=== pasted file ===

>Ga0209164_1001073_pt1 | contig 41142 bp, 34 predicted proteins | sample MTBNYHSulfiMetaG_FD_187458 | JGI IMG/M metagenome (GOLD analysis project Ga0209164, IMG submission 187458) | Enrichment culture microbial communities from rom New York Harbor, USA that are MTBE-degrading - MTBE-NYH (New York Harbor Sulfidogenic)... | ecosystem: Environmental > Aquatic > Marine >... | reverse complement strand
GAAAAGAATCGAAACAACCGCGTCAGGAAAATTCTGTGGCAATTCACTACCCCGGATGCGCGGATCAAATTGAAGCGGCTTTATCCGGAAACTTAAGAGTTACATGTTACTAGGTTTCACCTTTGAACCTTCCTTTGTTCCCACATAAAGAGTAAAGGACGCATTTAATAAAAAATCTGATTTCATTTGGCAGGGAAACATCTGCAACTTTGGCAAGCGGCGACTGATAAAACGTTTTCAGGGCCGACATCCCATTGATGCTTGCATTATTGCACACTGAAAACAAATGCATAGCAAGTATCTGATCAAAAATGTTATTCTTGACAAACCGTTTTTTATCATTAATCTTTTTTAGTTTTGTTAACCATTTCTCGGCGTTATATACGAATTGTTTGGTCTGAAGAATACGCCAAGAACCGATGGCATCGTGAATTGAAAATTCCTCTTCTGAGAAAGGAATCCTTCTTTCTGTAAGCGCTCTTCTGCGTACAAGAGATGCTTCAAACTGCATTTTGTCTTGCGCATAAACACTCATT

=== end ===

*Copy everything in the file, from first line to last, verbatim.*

>Ga0209164_1001073_pt1 | contig 41142 bp, 34 predicted proteins | sample MTBNYHSulfiMetaG_FD_187458 | JGI IMG/M metagenome (GOLD analysis project Ga0209164, IMG submission 187458) | Enrichment culture microbial communities from rom New York Harbor, USA that are MTBE-degrading - MTBE-NYH (New York Harbor Sulfidogenic)... | ecosystem: Environmental > Aquatic > Marine >... | reverse complement strand
GAAAAGAATCGAAACAACCGCGTCAGGAAAATTCTGTGGCAATTCACTACCCCGGATGCGCGGATCAAATTGAAGCGGCTTTATCCGGAAACTTAAGAGTTACATGTTACTAGGTTTCACCTTTGAACCTTCCTTTGTTCCCACATAAAGAGTAAAGGACGCATTTAATAAAAAATCTGATTTCATTTGGCAGGGAAACATCTGCAACTTTGGCAAGCGGCGACTGATAAAACGTTTTCAGGGCCGACATCCCATTGATGCTTGCATTATTGCACACTGAAAACAAATGCATAGCAAGTATCTGATCAAAAATGTTATTCTTGACAAACCGTTTTTTATCATTAATCTTTTTTAGTTTTGTTAACCATTTCTCGGCGTTATATACGAATTGTTTGGTCTGAAGAATACGCCAAGAACCGATGGCATCGTGAATTGAAAATTCCTCTTCTGAGAAAGGAATCCTTCTTTCTGTAAGCGCTCTTCTGCGTACAAGAGATGCTTCAAACTGCATTTTGTCTTGCGCATAAACACTCATT